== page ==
A LINK between epilepsy and autism has been discovered for the first time, new research shows.
Breakthrough work by the University of Bath found adults with epilepsy have higher traits of autism and Asperger syndrome.
It found epileptic seizures disrupt the neurological function that affects social functioning in brains, resulting in the same traits seen in autism.
These characteristics include impairment in social interaction and communication as well as restricted and repetitive interests.
Dr SallyAnn Wakeford, a PhD student at the university’s department of psychology, said the traits could be “severe” and go unnoticed for many years, having a great impact on the lives of those experiencing them.
Dr Wakeford said: “The social difficulties in epilepsy have been so far under-diagnosed and research has not uncovered any underlying theory to explain them. This new research links social difficulties to a deficit in markers in the brain, explaining these characteristics in adults with epilepsy.”
Dr Wakeford and her colleagues discovered that increased autistic traits were common to all epilepsy types, but in adults with temporal lobe epilepsy (TLE) in particular.
The researchers believed that this could be because anti-epileptic drugs are often less effective for TLE. The severity of autistic traits increased with seizure activity.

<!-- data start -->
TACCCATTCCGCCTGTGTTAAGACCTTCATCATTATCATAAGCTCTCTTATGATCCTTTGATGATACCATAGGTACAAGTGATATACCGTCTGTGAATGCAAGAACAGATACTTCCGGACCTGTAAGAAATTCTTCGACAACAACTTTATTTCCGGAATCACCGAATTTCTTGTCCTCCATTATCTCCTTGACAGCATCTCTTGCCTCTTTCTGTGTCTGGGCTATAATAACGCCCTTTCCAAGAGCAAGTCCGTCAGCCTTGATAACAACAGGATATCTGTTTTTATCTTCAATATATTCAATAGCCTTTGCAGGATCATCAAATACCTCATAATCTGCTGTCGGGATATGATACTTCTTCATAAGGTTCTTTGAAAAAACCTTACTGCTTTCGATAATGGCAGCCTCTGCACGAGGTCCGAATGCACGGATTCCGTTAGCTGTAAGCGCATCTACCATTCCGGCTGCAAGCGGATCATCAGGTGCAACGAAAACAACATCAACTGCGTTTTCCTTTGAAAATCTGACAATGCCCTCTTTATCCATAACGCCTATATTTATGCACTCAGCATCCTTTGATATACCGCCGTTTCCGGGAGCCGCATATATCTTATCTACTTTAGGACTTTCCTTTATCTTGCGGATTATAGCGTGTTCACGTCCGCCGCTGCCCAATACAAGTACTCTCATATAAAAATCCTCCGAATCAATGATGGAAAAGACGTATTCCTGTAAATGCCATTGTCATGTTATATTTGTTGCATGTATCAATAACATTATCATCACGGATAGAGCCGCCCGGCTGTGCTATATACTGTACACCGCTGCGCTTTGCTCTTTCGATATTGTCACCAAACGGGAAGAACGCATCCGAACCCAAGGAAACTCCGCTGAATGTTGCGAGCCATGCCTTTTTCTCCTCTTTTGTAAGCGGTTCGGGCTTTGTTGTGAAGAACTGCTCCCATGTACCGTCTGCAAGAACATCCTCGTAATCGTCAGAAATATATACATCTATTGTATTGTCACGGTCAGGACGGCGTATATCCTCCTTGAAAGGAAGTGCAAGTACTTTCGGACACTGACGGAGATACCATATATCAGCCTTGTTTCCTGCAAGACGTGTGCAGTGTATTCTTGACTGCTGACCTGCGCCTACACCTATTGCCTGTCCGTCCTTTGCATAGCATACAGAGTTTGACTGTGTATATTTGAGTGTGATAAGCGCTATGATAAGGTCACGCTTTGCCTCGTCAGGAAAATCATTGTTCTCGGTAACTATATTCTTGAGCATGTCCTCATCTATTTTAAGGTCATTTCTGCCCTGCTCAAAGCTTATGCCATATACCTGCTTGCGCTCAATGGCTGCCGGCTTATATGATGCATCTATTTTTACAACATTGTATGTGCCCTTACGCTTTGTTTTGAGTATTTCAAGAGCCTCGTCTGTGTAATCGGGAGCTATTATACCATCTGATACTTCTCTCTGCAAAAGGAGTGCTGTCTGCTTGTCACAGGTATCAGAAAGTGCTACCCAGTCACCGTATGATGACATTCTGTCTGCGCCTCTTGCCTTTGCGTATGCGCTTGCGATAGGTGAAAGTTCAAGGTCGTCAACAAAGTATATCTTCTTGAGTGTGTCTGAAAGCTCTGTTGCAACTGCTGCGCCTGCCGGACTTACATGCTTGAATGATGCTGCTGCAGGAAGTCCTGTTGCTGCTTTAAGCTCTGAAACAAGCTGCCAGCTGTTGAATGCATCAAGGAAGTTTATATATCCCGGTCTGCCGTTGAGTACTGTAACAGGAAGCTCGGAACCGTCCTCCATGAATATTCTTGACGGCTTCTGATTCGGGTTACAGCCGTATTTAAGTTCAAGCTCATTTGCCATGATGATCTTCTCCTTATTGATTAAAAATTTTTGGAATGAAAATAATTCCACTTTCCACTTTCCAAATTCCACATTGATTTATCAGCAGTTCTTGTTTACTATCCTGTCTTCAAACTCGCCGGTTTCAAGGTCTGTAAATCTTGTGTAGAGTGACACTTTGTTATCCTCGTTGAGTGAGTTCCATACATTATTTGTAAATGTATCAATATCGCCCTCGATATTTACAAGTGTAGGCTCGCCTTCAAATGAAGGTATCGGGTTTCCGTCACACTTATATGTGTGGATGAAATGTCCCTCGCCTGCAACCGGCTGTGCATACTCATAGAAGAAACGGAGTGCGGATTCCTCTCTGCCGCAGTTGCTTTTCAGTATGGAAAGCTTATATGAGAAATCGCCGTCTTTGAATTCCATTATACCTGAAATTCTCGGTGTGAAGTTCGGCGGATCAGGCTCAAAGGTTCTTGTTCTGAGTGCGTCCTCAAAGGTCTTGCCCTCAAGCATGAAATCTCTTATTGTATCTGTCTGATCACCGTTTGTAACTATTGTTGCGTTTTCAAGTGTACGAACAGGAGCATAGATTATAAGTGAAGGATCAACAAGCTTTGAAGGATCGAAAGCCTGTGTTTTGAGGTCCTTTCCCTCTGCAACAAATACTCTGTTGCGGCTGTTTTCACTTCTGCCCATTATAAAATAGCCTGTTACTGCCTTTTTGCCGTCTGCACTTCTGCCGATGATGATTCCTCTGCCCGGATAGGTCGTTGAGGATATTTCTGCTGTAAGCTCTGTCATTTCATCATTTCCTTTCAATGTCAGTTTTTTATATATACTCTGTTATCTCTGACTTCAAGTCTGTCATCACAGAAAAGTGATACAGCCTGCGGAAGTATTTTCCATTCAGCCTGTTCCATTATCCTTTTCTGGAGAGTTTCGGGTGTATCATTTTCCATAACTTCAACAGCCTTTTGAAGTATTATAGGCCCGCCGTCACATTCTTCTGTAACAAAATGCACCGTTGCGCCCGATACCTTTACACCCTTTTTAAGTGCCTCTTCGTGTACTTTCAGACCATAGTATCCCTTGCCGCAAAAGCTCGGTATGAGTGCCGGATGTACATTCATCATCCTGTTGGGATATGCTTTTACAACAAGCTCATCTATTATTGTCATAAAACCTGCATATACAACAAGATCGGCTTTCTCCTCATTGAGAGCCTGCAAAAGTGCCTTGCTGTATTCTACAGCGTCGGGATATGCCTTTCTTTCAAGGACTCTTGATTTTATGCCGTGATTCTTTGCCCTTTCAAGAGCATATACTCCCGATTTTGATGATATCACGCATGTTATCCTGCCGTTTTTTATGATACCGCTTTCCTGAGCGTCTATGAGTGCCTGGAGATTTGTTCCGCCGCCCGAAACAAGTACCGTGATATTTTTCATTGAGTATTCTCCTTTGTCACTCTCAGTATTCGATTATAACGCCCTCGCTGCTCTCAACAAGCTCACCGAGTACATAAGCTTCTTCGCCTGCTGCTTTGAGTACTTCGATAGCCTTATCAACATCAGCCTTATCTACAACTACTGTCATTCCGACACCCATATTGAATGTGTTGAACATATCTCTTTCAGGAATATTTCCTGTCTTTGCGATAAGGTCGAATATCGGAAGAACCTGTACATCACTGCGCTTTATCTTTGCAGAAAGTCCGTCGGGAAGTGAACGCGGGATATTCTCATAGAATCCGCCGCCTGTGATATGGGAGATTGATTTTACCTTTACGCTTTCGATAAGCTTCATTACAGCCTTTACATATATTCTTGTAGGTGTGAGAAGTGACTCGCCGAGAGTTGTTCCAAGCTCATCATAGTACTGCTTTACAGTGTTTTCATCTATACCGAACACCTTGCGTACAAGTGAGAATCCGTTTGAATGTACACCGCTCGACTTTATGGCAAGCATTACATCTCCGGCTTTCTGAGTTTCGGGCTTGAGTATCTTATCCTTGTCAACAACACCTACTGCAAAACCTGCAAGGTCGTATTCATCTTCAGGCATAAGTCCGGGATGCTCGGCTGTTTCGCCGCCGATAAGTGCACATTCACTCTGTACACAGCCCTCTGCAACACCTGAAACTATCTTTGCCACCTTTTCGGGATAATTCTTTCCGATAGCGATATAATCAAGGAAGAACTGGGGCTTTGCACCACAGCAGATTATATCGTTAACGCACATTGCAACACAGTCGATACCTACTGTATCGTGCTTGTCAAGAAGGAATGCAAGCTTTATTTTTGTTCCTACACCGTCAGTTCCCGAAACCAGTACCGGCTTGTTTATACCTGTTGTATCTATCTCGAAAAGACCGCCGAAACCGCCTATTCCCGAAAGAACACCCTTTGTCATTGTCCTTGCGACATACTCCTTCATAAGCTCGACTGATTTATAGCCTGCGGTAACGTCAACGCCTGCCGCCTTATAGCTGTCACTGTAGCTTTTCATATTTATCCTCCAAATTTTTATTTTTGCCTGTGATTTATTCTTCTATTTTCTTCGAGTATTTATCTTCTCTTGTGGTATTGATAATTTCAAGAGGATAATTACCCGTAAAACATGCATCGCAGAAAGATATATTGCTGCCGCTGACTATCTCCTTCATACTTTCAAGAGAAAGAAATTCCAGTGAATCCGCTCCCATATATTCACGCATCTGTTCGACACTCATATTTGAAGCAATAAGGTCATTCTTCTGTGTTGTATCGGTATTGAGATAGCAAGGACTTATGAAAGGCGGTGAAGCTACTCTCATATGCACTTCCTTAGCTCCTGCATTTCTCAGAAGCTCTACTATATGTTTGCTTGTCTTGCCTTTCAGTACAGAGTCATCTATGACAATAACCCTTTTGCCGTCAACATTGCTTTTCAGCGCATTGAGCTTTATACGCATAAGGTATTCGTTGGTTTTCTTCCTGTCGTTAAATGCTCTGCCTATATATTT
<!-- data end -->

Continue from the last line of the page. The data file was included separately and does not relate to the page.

In the self-funded research, Dr Wakeford carried out a comprehensive range of studies with volunteers with epilepsy and discovered that all the adults with epilepsy showed autistic traits.
She said: “It is unknown whether these adults had a typical developmental period during childhood or whether they were predisposed to having autistic traits before the onset of their epilepsy. However, what is known is that the social components of autistic characteristics in adults with epilepsy may be explained by social cognitive differences, which have largely been unrecognised until now.” Dr Wakeford, who completed the work as part of her doctoral thesis, believes the findings could lead to improved treatment for people with epilepsy and autism. She added: “Epilepsy has a history of cultural stigma. However, the more we understand about the psychological consequences of epilepsy, the more we can remove the stigma and mystique of this condition.
“These findings could mean that adults with epilepsy get access to better services, as there is a wider range of treatments available for those with autism condition.”
The findings were welcomed by Margaret Rawnsley, research administration officer at Epilepsy Action.
She said: “We welcome any research that could further our understanding of epilepsy and ultimately improve the lives of those with the condition.
“This research has the potential to tell us more about the links between epilepsy and other conditions, such as autism spectrum disorders.”